Is Sociology a Science?
ALAN SCOTT (1990)
The main arguments for and against the view that Sociology is a Science:-
'Unity Science Hypothesis'
Claim: All sciences, whether 'natural' or social, share a common method. This claim has a number of aspects:-
1. Science causally explains: i.e. it identifies regular patterns between events ('positivism') OR identifies underlying causal connections between phenomena ('realism').
2. Objectivity: The scientist remains distant from his/her object of study, after all one can't enter into a communication or personal relation with the world of things. Social science should model itself on this subject/object relationship.
3. Value freedom: Science provides knowledge of facts: i.e. of what is not what ought to be. While most science can tell us the most efficient way of achieving our ends, it cannot tell us what those ends should be.
Humanist and Radical view.
Claim: There is a fundamental distinction between the natural and social sciences. The latter cannot, nor should they, aspire to value-free explanation:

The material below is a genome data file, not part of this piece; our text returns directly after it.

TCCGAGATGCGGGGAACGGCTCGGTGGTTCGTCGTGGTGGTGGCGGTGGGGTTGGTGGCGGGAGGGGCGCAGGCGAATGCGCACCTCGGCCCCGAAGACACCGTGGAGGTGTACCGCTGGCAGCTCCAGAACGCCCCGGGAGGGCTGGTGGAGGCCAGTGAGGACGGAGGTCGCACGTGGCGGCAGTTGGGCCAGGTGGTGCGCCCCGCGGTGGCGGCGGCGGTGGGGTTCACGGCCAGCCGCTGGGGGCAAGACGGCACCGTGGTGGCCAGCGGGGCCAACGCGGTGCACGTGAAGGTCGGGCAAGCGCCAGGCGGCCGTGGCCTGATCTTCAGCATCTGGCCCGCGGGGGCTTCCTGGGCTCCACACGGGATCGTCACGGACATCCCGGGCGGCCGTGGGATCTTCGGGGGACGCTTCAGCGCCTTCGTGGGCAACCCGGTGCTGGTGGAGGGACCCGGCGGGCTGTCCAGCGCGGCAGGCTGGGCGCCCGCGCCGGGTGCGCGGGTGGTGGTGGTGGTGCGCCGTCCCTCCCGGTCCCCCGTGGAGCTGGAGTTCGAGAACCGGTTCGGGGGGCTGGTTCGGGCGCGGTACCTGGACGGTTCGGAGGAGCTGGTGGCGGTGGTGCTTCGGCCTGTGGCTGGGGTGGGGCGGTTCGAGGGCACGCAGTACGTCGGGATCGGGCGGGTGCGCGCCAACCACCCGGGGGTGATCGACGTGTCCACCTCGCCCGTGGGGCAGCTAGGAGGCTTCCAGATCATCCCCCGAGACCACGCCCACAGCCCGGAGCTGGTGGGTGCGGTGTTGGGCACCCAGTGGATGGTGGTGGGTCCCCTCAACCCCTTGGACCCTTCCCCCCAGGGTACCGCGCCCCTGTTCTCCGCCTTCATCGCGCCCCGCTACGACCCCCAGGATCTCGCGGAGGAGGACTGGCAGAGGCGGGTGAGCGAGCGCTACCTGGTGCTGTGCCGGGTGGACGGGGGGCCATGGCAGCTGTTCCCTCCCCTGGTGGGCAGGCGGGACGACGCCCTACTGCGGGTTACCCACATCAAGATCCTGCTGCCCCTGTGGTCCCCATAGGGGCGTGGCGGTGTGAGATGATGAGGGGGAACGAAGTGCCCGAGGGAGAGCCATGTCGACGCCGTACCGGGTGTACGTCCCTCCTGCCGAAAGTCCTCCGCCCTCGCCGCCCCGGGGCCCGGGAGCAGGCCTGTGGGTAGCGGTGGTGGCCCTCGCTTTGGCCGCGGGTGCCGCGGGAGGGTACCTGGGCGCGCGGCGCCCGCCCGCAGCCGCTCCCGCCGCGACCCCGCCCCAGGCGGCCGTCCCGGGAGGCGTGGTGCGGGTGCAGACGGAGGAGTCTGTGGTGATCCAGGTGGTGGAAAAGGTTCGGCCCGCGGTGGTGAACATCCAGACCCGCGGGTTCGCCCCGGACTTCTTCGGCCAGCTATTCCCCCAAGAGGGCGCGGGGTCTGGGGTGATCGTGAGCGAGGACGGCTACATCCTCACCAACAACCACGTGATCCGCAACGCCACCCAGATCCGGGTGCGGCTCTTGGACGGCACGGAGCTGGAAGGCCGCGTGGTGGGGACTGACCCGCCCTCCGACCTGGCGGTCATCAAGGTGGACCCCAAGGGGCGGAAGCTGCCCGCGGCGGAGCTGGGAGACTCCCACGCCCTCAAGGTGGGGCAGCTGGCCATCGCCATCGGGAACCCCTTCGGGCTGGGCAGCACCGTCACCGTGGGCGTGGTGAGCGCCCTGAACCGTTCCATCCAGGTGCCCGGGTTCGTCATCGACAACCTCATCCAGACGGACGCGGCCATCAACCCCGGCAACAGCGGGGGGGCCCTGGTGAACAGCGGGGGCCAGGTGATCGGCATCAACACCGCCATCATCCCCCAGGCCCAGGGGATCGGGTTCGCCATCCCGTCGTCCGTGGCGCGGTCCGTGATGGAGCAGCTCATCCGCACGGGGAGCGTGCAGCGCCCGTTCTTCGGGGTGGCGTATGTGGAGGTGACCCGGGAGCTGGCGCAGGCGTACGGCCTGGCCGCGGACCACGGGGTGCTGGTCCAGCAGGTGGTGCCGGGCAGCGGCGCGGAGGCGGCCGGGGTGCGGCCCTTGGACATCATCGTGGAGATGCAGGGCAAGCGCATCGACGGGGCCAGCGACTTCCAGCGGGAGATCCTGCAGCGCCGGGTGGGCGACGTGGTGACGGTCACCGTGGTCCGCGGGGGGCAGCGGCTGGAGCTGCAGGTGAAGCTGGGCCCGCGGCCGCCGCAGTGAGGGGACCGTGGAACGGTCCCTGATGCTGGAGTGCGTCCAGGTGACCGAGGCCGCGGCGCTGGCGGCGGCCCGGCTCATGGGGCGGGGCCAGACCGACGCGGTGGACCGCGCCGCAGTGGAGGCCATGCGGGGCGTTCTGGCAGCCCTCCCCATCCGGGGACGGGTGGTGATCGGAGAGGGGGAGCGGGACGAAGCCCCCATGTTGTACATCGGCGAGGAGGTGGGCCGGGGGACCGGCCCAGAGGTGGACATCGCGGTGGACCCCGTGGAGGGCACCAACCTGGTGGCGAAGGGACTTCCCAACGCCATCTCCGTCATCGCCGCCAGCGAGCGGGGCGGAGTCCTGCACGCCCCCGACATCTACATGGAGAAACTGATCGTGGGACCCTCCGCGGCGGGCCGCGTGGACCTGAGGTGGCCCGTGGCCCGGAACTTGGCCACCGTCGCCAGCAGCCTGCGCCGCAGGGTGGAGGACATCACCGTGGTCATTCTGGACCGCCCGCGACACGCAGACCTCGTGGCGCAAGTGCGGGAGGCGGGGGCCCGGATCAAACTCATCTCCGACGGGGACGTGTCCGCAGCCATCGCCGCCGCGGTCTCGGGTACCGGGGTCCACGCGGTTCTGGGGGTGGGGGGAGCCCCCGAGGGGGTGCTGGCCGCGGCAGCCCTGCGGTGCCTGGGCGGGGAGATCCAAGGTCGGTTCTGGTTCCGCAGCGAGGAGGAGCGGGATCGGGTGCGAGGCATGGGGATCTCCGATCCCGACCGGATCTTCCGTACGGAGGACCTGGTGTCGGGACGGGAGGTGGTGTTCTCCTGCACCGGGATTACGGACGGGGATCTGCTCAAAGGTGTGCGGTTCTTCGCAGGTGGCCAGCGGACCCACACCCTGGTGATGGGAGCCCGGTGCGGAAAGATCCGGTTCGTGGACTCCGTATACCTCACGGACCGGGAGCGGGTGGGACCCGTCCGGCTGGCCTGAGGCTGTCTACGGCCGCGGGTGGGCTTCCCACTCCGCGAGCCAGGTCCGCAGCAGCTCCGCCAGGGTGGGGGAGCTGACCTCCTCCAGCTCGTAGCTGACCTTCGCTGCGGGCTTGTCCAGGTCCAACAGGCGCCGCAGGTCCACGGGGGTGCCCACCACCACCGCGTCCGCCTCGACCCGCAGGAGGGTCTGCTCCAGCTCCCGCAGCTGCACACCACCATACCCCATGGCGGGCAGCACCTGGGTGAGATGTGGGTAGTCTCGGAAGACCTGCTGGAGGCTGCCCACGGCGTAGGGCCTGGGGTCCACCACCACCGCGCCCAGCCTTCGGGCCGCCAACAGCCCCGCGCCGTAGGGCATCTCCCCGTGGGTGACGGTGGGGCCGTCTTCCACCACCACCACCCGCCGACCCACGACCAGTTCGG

1. Social science meaningfully interprets: regular patterns between events tell us nothing unless we can show that they have a meaning fir the social actors. The aim of Sociology is to reveal the meanings which actors attach to their actions.
2. Subjectivity: the relationship between the Sociologist and his/her subject matter is a relationship between subjects who can communicate and do share a common world. Social sciences are necessarily 'ego involving', and the ultimate test of the validity of their claims lies in our ability to convince the wider community.
3. There is no strict distinction between facts and values or means and ends: we cannot shirk ethical responsibility for social scientific research. To try to do so allows the agenda to be set by the powerful and influential on whose side we shall then tacitly be.
TWO TYPES OF CRITICISM:
1. Humanist: The humanist...